If you are lucky to get your hands on some fresh figs do it! Search the farmers markets, make nice with neighbors who grow them in their backyards or grow your own if you have the means and live in the right climate. Figs are a good source of vitamins A, E and K; rich in potassium, calcium, magnesium, iron and copper; and excellent complements in various dishes.
We’ve got appetizers, main courses and desserts, all featuring the common fig, all of them delicious.
Inspired by a grilled watermelon shared on Pinterest, Fearless Dining grilled some figs, stuffed them with brie, drizzled them with honey and sprinkled them with crackled black pepper. Fairly easy, as far as recipes go, and perfect for your next holiday party.
Be Ravenous had us at “lavender thyme honey.” These figs make for a gorgeous appetizer that is almost too pretty to eat. Almost.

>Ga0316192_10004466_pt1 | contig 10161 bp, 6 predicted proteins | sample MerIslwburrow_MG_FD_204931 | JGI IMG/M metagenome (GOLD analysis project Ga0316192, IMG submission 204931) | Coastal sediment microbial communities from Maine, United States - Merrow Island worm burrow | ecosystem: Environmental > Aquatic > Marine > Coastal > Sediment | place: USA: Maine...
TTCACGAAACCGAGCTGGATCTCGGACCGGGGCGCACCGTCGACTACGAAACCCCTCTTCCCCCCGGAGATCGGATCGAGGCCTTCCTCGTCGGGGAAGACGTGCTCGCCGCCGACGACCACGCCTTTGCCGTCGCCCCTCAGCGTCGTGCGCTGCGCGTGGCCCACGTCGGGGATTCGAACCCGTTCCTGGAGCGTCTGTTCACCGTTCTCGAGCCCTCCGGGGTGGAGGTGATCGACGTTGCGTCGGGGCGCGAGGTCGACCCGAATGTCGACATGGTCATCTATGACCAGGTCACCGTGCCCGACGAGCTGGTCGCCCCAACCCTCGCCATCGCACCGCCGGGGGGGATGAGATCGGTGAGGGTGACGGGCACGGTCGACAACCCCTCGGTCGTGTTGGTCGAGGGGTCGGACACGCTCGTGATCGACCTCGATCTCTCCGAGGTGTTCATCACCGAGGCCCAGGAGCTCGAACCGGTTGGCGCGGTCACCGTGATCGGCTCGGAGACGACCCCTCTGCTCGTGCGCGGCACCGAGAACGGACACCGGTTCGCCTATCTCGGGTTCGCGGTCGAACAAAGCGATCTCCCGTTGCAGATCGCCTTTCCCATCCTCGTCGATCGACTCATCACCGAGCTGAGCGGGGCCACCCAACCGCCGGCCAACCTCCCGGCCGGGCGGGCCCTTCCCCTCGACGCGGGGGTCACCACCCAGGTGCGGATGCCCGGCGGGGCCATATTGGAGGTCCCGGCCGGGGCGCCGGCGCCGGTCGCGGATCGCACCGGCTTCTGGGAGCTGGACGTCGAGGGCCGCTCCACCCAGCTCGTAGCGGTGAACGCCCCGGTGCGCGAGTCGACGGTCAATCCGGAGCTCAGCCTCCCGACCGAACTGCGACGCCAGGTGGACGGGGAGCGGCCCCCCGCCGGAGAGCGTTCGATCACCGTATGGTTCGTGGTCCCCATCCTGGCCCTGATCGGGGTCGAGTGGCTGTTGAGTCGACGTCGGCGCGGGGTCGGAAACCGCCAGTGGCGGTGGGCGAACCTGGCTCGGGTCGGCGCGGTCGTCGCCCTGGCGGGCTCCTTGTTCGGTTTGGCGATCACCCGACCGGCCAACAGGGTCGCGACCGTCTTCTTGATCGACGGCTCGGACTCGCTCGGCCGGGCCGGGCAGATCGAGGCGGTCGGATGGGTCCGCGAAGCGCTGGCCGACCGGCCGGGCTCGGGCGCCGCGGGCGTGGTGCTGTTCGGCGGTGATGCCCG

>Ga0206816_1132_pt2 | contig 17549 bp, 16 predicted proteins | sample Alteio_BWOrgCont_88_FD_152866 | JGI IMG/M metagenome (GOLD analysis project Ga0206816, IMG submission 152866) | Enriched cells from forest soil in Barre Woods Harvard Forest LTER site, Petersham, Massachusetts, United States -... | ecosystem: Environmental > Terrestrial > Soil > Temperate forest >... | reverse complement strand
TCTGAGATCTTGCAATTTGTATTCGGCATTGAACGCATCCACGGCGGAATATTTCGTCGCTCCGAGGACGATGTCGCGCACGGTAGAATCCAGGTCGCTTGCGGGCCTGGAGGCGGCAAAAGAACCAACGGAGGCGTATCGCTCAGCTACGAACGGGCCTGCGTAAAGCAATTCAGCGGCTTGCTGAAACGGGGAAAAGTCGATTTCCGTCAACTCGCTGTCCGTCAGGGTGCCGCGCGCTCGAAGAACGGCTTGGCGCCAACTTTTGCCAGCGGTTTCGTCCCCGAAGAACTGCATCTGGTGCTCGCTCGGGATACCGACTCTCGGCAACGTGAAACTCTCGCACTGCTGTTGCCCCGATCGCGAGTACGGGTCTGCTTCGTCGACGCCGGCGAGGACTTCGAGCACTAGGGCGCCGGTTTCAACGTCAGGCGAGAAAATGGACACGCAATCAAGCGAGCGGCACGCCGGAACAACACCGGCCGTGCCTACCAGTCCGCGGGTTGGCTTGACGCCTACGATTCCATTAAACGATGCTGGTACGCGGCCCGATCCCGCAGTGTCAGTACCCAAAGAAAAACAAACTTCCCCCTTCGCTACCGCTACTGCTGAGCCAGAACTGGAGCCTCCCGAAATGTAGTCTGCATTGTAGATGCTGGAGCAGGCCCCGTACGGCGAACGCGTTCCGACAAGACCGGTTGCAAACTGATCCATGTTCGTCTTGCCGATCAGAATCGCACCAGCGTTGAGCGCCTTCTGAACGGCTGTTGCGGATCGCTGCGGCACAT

Leiti’s Culinaria featured this mouthwatering recipe from The Hadassah Everyday Cookbook (Universe, 2011). These ricotta and honey-stuffed figs can do double duty as either appetizer or dessert.
Tori Avey tops these goat cheese-stuffed figs with date honey for superb results.
Global Travel Adventure serves up this gorgeous Moroccan dish, rendered sublime by the chestnuts, spices and honey figs.
Skinny Taste scores again with this recipe for turkey tenderloin stuffed with sautéed butternut squash, spinach and figs.
This recipe from Country Cleaver for fig and rosemary sticky glazed roast chicken is as perfect for a regular Sunday night meal as it is for a holiday dinner.
We fell in love with this dish from Brooklyn Supper. Carnivores might enjoy it as a side dish or on Meatless Monday, but it’s certainly hearty enough for vegetarians.
Did we just climb out from under a rock and happen upon The Inn at the Crossroads, which touts itself as the official Game of Thrones food blog? We sure did. And the first recipe we saw was this one for a medieval fig tart that is fried.
If you want to keep dessert on the lighter side, you’ll want to try this recipe for lemony rice pudding with figs and Saba featured on Southern Living. Saba, the magazine explains, is an ancient sweetener made from grape juice that lends a subtle flavor to this dessert.